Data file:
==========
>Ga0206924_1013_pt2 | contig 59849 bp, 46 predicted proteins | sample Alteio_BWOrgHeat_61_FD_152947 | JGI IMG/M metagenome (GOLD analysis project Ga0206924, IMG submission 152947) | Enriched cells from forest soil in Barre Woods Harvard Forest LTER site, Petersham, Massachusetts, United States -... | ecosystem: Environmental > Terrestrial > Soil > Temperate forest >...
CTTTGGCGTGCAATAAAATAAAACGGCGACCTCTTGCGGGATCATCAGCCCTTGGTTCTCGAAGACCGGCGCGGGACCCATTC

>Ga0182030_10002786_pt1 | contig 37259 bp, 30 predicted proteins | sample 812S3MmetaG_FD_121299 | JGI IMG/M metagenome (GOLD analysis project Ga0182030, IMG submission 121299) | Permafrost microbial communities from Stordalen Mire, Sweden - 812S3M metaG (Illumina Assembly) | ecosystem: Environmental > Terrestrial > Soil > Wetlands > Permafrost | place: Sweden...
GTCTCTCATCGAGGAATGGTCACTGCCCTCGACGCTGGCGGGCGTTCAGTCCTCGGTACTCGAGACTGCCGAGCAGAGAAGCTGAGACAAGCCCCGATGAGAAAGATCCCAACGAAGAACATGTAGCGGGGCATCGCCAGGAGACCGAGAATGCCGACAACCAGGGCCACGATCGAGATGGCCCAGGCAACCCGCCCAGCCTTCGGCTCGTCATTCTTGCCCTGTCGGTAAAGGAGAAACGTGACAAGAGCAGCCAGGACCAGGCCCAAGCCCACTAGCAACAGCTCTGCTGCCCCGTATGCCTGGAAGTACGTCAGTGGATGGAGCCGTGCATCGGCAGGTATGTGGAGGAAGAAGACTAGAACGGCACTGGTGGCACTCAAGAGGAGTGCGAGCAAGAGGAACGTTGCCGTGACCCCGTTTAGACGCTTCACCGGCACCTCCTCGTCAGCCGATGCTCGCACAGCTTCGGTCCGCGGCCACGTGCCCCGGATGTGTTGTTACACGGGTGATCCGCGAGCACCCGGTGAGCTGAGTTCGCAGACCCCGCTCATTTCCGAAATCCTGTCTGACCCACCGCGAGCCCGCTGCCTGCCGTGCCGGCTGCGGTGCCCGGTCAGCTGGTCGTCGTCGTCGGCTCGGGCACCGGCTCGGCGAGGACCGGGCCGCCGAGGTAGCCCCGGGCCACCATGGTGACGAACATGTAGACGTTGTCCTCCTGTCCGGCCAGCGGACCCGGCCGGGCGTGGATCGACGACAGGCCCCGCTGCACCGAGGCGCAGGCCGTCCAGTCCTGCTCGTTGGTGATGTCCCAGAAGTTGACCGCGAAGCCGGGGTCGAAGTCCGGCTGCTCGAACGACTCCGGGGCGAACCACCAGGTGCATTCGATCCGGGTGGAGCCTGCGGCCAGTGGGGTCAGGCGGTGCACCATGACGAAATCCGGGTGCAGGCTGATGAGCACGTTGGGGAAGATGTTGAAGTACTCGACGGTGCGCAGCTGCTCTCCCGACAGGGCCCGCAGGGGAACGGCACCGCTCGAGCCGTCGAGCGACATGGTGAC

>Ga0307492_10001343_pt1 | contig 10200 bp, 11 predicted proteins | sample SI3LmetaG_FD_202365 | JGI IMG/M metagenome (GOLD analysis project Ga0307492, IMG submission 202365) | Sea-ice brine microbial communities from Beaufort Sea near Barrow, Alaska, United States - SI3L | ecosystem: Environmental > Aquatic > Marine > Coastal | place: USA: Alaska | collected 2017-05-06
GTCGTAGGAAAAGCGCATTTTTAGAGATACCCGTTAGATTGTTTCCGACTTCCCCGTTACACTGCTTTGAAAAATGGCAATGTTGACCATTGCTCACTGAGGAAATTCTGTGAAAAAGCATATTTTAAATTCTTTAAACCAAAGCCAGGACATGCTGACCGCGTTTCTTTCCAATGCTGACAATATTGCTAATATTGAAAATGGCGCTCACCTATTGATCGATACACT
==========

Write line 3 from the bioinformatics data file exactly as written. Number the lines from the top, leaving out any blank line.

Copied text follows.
>Ga0182030_10002786_pt1 | contig 37259 bp, 30 predicted proteins | sample 812S3MmetaG_FD_121299 | JGI IMG/M metagenome (GOLD analysis project Ga0182030, IMG submission 121299) | Permafrost microbial communities from Stordalen Mire, Sweden - 812S3M metaG (Illumina Assembly) | ecosystem: Environmental > Terrestrial > Soil > Wetlands > Permafrost | place: Sweden...